The Salt of the Earth Or a Deadly White Powder?

Salt is such a basic item in our lives that we hardly give it a thought – unless we have run into the thought police telling us that too much salt is bad for us.

Which sounds odd to me really. We are accustomed to adding salt to most meals and to hearing phrases meant to praise someone like "The salt of the earth" which is a very welcome compliment indeed.

So in this post I'd like to look at salt and ask is it really a killer or is it a health food – even the salt of the earth?

At the centre of conflicting evidence and allegations about salt – with some people stating that salt is an essential mineral for our heath and others claim that salt causes higher blood pressure and heart disease – is an almost complete misunderstanding about the real causes of diseases of the heart and arteries.

In the 1950s some research on heart disease and diet was claimed by a researcher called Ancel Keys to show that heart disease was caused by consuming a diet high in animal fat and cholesterol.

That was wrong but has been taken as the orthodoxy ever since then. Heart disease is mostly caused by damage to the inner walls of the arteries and heart caused by oxidation of the cholesterol.

And what causes the oxidation? Short answer – malnutrition and in particular, very low amounts of vitamin C in the diet.

The same basic mechanism is at work about Salt too. A totally safe and indeed essential nutrient – cholesterol in the first case and salt in this case is misunderstood and the real cause is again insufficient intake of essential nutrients.

The InterSalt Study

If a research study is going to come to worthwhile conclusions it needs to have a lot of people in it and to be done according to sensible scientific methods.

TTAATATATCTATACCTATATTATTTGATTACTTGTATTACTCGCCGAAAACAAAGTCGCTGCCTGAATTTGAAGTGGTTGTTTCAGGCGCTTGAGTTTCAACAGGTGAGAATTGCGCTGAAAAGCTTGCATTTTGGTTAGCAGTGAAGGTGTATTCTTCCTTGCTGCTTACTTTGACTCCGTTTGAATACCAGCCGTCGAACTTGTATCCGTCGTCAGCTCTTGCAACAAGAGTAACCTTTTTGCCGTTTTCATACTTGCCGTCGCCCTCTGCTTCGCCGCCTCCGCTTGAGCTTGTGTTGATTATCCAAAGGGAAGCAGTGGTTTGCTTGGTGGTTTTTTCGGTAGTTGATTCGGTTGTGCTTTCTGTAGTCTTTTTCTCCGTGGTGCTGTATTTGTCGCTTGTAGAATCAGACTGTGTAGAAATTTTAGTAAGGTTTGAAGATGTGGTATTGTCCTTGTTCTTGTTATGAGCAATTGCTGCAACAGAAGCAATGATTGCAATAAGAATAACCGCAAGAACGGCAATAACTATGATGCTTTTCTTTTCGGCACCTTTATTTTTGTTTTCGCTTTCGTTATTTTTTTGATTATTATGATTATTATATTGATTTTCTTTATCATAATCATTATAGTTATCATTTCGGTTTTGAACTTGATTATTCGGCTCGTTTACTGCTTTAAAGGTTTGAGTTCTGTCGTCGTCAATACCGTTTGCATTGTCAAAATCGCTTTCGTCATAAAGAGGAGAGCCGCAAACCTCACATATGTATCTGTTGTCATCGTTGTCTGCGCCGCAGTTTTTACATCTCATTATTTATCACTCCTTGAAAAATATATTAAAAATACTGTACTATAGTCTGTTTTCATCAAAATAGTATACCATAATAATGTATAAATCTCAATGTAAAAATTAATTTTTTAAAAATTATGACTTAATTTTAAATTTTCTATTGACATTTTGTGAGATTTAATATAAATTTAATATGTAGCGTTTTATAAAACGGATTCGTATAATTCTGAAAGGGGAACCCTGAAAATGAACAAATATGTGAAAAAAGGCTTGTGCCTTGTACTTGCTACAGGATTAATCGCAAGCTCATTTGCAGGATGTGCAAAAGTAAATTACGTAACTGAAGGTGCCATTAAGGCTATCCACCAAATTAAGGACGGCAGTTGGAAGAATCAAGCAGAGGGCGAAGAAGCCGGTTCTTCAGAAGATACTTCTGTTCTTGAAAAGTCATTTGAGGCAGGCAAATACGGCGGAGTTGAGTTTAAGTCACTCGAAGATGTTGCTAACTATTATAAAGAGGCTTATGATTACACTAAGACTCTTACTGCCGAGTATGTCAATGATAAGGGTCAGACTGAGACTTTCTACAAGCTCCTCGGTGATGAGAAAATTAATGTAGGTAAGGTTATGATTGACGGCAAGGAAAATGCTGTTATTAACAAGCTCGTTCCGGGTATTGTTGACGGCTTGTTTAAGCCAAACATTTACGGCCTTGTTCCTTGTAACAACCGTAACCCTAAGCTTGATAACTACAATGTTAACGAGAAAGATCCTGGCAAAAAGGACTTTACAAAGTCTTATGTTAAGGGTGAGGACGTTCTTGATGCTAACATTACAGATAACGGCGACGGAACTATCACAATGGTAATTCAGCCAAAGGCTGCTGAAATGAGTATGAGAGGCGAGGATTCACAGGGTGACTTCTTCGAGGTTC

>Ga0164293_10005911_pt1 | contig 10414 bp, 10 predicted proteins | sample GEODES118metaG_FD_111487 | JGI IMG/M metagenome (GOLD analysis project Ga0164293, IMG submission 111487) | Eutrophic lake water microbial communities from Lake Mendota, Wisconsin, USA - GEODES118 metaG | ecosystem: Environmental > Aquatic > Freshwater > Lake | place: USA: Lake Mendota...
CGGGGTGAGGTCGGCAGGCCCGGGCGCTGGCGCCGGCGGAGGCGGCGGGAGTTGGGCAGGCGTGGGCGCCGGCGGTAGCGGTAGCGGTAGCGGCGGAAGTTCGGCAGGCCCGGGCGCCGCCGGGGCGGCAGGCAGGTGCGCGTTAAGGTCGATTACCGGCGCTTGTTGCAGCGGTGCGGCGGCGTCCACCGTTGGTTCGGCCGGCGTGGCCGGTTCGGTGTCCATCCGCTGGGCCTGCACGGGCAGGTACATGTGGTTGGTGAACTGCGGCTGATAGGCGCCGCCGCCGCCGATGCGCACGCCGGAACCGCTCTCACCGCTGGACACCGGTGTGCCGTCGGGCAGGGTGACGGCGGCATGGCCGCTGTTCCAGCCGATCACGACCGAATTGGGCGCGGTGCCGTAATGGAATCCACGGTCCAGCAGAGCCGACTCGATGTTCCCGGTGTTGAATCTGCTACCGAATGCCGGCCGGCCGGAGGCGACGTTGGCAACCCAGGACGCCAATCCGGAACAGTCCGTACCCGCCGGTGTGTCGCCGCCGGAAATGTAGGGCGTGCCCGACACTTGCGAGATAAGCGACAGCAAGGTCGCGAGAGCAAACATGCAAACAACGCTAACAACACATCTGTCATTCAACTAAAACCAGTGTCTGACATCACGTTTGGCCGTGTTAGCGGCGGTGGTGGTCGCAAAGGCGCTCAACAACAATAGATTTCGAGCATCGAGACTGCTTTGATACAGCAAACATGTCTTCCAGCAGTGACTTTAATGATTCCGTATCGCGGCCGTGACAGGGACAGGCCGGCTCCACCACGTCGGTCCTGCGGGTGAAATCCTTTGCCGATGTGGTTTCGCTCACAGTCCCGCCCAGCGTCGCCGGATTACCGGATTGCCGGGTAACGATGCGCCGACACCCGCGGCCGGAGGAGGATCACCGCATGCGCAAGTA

The Intersalt study had over 10,000 volunteers from 52 centres around the world. The results showing the connection between Blood Pressure and Salt in the diet is shown in this graph

salt and blood pressure graph
Salt and Blood Pressure

Looking at this mess of points it is hard to come to any simple clear conclusion although some people did exactly that.

What the authorities wanted to find was a simple one.

The story they wanted to tell was – if you don't eat much salt you'll have low blood pressure and heart disease and if you eat lots of salt you'll have a higher blood pressure and more heart disease.

Whoops!

Let's show you the graph again with a wee dash of colour…
 

Same graph - 4 points stand out
Same graph – 4 points stand out

In this I have popped a little red on the first 4 results. These 4 stand out like a sore thumb because they tell such a different story to the other 48 results.

These 4 are results from 2 groups of Brazilian Amazon Indians, Papua New Guinea and Kenya.

They have very low blood pressure and seem to show that BP rises with salt intake – even though the salt in their diets was minimal. The line that can be drawn through the points goes up strongly to the right as most expect.

However, when we turn to the other data things change a lot!

The 48 black points can't be connected with one simple straight or even curved line but when you draw an average line through them show a slight curve downwards to the right.

This means that as salt increases in the diet the blood pressure goes down.

So can take any conclusion from this huge study that we want and that is exactly what happened. There are really 2 sets of results – we have the outlier results from the very isolated communities – shown in red and the other results shown in black.

This has to make you suspect that either something went wrong with the readings or that these rare and isolated amazon and other tribes are slightly genetically different.

If I saw that graph from one of my students – I'd tell them to do the "red" results again to check them.